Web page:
Preview links is a term not rooted in any sort of industry standard that I am aware of. But, it is a presentation method that I have been using with clients in digital projects. The term has basically means a JPG shown in the browser.
What this does is it allows people to view the design at the correct size, color profile, and scale. The goal is to provide a more accurate look and feel to how the project will turn out looking at the design stage. It’s a way we have been turning the design phase from Photoshop into some sort of prototype.
Now, while it may not be a fully functional prototype that is completely fine. That is not necessarily the intention with the creation of preview links. The goal is to show all of the design work for the project in a way that in can be effectively evaluated in an environment that is close to how it will be finally produced.
Each design in a preview link is setup to link to another design. This can be done by the user just clicking on the design anywhere in the browser. Here is an example of what I am talking about: cartertilman.com/bayhealth-previewlinks/1100/01-home.html.
With this preview link I was able to take certain elements from the Photoshop file and isolate them to mimic certain final functionality of the site. Such as: sticky header, parallax footer with map, sticky left hand navigation, how the center content well floats, the blur behind the header image. In order to arrange all of the items like this I just open an HTML editor and place all of this sliced elements in by hand. It does take some time to pull of correctly, but the payoff is completely worth it. This is because all of these are things that are too difficult for a group of people to evaluate just from a JPG, or over the shoulder in Photoshop.
Also, this can be hard to evaluate from a design standpoint if everything is just being viewed as a grayscale prototype. While the format and hierarchy can be evaluated in grayscale, I have found there is still a leap for clients when going to that from design. Preview links help to close that gap and give clients that they can really evaluate. It also allows them to easily share this with other stakeholders, and gives them a real experience to evaluate the design in.
From a selfish designer-side of things having something that feels right at this stage is just plain cool. It’s great to have something that feels closer to real before seeing something after a developer has had to spend time actually coding things. I have also found preview links to be a very good resource for development partners, and for working through QA. It’s a great accessible key that has been more than worth the time in almost every occasion to put something like this together.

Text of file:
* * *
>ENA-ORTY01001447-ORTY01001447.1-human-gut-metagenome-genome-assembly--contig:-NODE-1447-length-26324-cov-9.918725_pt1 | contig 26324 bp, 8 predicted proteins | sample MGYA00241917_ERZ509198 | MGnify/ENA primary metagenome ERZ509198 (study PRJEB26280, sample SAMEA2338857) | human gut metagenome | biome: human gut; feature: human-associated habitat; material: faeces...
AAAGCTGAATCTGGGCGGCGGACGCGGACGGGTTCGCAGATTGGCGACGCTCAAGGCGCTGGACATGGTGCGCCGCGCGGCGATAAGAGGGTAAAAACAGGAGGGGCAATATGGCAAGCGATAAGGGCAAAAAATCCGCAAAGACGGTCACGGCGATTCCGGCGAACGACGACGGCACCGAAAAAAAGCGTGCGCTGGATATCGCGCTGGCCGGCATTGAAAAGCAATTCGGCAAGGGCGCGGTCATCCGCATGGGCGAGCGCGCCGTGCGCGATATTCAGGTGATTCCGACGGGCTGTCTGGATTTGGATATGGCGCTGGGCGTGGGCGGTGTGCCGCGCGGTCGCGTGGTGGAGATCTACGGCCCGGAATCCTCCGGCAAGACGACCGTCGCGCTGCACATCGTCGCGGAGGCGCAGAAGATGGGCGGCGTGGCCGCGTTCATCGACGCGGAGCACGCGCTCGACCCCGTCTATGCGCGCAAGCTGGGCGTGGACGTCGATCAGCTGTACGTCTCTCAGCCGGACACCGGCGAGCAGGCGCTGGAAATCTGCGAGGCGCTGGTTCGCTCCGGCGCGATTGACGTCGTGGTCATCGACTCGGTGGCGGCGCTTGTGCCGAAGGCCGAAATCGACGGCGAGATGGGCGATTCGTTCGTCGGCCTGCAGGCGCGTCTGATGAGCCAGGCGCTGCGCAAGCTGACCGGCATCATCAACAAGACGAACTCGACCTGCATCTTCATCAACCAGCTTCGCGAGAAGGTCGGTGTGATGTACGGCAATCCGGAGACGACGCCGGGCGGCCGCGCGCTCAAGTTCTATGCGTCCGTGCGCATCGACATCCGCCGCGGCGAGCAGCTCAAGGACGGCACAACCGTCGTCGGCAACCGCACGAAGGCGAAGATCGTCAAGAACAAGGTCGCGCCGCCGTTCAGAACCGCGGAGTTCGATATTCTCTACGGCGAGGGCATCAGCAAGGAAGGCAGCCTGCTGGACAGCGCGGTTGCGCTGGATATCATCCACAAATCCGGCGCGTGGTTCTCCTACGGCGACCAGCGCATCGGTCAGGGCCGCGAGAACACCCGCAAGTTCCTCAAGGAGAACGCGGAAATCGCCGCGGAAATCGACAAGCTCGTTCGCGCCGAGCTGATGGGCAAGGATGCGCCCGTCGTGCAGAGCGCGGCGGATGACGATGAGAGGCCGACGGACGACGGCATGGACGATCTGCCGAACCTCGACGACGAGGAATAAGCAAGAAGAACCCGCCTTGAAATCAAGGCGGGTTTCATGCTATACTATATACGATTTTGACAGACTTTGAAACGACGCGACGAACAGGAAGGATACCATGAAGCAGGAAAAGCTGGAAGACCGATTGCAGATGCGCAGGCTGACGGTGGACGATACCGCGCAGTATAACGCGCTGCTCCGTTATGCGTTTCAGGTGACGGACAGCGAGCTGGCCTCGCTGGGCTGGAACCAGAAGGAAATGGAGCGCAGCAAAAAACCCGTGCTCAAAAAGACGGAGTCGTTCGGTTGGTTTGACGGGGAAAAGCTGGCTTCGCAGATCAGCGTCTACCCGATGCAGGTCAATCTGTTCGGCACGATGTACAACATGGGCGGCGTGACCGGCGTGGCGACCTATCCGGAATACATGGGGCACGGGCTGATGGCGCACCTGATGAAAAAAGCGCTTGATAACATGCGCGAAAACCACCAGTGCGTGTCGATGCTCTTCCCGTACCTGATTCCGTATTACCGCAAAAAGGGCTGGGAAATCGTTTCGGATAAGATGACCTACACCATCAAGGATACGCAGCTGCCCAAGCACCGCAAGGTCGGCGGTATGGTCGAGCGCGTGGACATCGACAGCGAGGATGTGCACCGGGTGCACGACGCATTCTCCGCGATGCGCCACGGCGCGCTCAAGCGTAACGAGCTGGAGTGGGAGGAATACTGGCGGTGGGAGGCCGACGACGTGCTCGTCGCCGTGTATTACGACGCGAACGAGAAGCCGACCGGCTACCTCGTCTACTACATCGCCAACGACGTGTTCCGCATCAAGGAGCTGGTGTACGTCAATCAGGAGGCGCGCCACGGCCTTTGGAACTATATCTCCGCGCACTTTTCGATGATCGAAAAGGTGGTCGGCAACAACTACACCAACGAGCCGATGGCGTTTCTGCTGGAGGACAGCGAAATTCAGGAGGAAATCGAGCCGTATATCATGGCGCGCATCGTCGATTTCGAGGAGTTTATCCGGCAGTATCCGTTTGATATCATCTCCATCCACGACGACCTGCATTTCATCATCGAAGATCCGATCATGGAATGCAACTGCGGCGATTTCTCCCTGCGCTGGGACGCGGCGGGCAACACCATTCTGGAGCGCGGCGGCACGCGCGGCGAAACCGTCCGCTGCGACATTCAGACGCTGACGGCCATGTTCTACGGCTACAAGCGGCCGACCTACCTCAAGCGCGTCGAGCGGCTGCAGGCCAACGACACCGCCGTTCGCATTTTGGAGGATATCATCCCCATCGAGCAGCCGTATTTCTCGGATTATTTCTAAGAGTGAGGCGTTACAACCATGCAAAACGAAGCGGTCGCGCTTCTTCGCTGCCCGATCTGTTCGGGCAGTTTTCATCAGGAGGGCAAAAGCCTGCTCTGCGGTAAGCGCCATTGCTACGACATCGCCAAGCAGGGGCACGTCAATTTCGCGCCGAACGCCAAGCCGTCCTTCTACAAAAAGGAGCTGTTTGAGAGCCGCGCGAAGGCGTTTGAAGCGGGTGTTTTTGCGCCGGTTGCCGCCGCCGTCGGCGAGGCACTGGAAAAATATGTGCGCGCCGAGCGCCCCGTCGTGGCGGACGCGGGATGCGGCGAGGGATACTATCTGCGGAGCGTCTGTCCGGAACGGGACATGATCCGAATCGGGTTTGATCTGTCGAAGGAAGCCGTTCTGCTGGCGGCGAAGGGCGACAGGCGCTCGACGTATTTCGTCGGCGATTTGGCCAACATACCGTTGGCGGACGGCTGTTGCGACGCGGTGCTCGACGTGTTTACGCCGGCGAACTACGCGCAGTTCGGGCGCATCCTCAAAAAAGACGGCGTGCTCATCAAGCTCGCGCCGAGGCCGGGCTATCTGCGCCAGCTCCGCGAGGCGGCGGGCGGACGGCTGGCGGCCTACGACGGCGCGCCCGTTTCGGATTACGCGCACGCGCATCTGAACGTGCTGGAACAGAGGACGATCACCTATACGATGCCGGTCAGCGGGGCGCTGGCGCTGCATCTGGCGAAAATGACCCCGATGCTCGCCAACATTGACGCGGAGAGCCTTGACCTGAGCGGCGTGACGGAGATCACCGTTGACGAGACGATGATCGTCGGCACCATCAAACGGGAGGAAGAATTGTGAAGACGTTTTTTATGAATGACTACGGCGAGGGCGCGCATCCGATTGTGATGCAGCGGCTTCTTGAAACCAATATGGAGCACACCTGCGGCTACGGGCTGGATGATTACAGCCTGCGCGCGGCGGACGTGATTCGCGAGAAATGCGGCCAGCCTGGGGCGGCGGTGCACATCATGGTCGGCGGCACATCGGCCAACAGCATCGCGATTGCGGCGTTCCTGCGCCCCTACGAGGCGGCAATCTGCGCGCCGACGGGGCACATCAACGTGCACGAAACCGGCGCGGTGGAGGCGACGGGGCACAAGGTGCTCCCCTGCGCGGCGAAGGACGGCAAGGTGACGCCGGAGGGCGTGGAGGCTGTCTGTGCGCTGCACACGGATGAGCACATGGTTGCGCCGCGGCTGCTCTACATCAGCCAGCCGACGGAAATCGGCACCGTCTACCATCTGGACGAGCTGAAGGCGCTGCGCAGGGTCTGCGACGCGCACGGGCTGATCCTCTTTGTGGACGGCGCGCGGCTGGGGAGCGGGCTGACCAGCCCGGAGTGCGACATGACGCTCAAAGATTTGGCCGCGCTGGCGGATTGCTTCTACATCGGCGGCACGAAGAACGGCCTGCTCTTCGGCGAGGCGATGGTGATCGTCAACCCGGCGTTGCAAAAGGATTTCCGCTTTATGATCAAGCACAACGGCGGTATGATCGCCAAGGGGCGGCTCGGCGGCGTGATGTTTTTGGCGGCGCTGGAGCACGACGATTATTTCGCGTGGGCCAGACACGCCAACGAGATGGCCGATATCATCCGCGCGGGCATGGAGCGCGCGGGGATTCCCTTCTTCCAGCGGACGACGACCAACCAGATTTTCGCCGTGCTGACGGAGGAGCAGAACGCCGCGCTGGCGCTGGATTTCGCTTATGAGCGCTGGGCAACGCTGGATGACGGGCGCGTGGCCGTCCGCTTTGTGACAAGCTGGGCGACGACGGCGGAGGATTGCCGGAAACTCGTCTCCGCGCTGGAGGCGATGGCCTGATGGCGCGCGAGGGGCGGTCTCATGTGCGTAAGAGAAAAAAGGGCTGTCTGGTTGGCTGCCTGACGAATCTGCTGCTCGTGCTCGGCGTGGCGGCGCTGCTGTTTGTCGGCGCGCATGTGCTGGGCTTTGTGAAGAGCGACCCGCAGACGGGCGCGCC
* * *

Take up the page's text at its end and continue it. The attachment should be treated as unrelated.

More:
However, there is still the issue of responsive design at this stage. The way I have started to approach it is under the adaptive design principle. Which means that I will make a set of preview links per breakpoint. Now, I know that seems like a lot of damn work, and it pretty much is. But, I have found once you have created the largest viewport preview link set everything becomes much smoother. This is because you don’t have to worry about how the design looks/stretches out at those larger viewports to accommodate for the edge-to-edge browser design effect. The link listed earlier is showing the design at the 1100px+ viewport size, here are the remaining viewport sizes that were created for that project:
- 1099 – cartertilman.com/bayhealth-previewlinks/1099/01-home.html
- 850 – cartertilman.com/bayhealth-previewlinks/850/01-home.html
- 600 – cartertilman.com/bayhealth-previewlinks/600/01-home.html
- 400 – cartertilman.com/bayhealth-previewlinks/400/01-home.html
I know that there is software out there working towards this sort of prototype creation. But, I have not came across anything in my experience yet that has allowed for the level of control such as sticky navigation, and parallax~ish effects. Now I know that type of behavior is not required for every type of project. However, it does seem that it is almost inevitable that there will be some sort of front end piece of functionality like this that would be much more beneficial to show earlier versus showing it later once it has been really coded and more time has been put into it.
The point of doing it like this is to allow for iterations if needed, and to think of new/different solutions that solve a problem to create a better user experience.